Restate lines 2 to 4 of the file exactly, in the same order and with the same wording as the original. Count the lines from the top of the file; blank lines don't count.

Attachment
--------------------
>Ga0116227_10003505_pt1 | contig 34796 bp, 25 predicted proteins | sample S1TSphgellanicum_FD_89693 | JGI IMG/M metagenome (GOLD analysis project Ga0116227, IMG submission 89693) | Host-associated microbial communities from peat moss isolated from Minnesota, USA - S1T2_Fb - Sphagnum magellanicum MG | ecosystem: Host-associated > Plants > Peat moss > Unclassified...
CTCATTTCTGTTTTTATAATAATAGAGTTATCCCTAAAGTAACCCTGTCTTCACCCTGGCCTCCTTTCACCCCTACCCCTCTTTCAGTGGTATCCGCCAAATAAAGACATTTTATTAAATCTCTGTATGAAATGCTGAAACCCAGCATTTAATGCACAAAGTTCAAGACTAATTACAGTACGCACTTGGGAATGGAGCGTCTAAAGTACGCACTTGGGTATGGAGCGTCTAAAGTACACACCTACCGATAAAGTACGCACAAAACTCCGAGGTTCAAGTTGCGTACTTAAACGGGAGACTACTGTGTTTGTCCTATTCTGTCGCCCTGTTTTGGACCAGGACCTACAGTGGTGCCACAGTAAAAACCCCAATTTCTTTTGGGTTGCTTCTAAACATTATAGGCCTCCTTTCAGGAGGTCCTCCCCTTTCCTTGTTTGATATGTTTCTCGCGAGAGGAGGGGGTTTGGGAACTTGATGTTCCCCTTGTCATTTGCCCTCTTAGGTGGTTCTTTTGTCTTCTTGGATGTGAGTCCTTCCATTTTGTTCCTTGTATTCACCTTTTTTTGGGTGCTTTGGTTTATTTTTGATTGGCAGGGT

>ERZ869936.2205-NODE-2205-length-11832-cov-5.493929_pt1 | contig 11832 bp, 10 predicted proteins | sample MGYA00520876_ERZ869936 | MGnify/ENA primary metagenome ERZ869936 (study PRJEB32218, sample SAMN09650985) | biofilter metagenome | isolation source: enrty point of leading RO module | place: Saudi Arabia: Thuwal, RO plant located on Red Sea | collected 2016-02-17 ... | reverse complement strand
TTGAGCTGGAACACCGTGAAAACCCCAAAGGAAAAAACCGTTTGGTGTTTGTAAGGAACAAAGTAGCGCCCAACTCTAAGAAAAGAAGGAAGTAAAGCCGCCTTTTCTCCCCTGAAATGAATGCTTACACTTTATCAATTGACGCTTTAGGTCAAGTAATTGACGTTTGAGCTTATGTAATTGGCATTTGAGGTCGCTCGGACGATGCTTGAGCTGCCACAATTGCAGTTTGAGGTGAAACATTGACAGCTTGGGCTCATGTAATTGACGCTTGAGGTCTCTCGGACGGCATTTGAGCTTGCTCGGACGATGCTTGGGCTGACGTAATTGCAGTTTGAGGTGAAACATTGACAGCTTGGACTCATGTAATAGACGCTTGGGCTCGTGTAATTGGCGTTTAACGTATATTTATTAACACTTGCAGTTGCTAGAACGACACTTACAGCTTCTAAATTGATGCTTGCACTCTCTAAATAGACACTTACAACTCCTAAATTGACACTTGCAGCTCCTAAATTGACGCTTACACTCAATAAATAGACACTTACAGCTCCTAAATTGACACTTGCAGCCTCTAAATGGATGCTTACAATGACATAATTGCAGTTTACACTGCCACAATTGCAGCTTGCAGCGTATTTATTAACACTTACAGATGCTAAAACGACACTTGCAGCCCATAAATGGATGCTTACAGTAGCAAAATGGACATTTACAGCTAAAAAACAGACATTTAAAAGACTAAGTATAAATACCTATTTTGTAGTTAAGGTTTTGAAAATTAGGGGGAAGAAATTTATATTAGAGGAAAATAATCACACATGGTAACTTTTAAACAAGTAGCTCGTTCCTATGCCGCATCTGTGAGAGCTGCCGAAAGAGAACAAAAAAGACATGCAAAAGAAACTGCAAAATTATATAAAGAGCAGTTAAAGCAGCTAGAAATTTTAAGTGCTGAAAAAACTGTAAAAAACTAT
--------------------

CTCATTTCTGTTTTTATAATAATAGAGTTATCCCTAAAGTAACCCTGTCTTCACCCTGGCCTCCTTTCACCCCTACCCCTCTTTCAGTGGTATCCGCCAAATAAAGACATTTTATTAAATCTCTGTATGAAATGCTGAAACCCAGCATTTAATGCACAAAGTTCAAGACTAATTACAGTACGCACTTGGGAATGGAGCGTCTAAAGTACGCACTTGGGTATGGAGCGTCTAAAGTACACACCTACCGATAAAGTACGCACAAAACTCCGAGGTTCAAGTTGCGTACTTAAACGGGAGACTACTGTGTTTGTCCTATTCTGTCGCCCTGTTTTGGACCAGGACCTACAGTGGTGCCACAGTAAAAACCCCAATTTCTTTTGGGTTGCTTCTAAACATTATAGGCCTCCTTTCAGGAGGTCCTCCCCTTTCCTTGTTTGATATGTTTCTCGCGAGAGGAGGGGGTTTGGGAACTTGATGTTCCCCTTGTCATTTGCCCTCTTAGGTGGTTCTTTTGTCTTCTTGGATGTGAGTCCTTCCATTTTGTTCCTTGTATTCACCTTTTTTTGGGTGCTTTGGTTTATTTTTGATTGGCAGGGT

>ERZ869936.2205-NODE-2205-length-11832-cov-5.493929_pt1 | contig 11832 bp, 10 predicted proteins | sample MGYA00520876_ERZ869936 | MGnify/ENA primary metagenome ERZ869936 (study PRJEB32218, sample SAMN09650985) | biofilter metagenome | isolation source: enrty point of leading RO module | place: Saudi Arabia: Thuwal, RO plant located on Red Sea | collected 2016-02-17 ... | reverse complement strand
TTGAGCTGGAACACCGTGAAAACCCCAAAGGAAAAAACCGTTTGGTGTTTGTAAGGAACAAAGTAGCGCCCAACTCTAAGAAAAGAAGGAAGTAAAGCCGCCTTTTCTCCCCTGAAATGAATGCTTACACTTTATCAATTGACGCTTTAGGTCAAGTAATTGACGTTTGAGCTTATGTAATTGGCATTTGAGGTCGCTCGGACGATGCTTGAGCTGCCACAATTGCAGTTTGAGGTGAAACATTGACAGCTTGGGCTCATGTAATTGACGCTTGAGGTCTCTCGGACGGCATTTGAGCTTGCTCGGACGATGCTTGGGCTGACGTAATTGCAGTTTGAGGTGAAACATTGACAGCTTGGACTCATGTAATAGACGCTTGGGCTCGTGTAATTGGCGTTTAACGTATATTTATTAACACTTGCAGTTGCTAGAACGACACTTACAGCTTCTAAATTGATGCTTGCACTCTCTAAATAGACACTTACAACTCCTAAATTGACACTTGCAGCTCCTAAATTGACGCTTACACTCAATAAATAGACACTTACAGCTCCTAAATTGACACTTGCAGCCTCTAAATGGATGCTTACAATGACATAATTGCAGTTTACACTGCCACAATTGCAGCTTGCAGCGTATTTATTAACACTTACAGATGCTAAAACGACACTTGCAGCCCATAAATGGATGCTTACAGTAGCAAAATGGACATTTACAGCTAAAAAACAGACATTTAAAAGACTAAGTATAAATACCTATTTTGTAGTTAAGGTTTTGAAAATTAGGGGGAAGAAATTTATATTAGAGGAAAATAATCACACATGGTAACTTTTAAACAAGTAGCTCGTTCCTATGCCGCATCTGTGAGAGCTGCCGAAAGAGAACAAAAAAGACATGCAAAAGAAACTGCAAAATTATATAAAGAGCAGTTAAAGCAGCTAGAAATTTTAAGTGCTGAAAAAACTGTAAAAAACTAT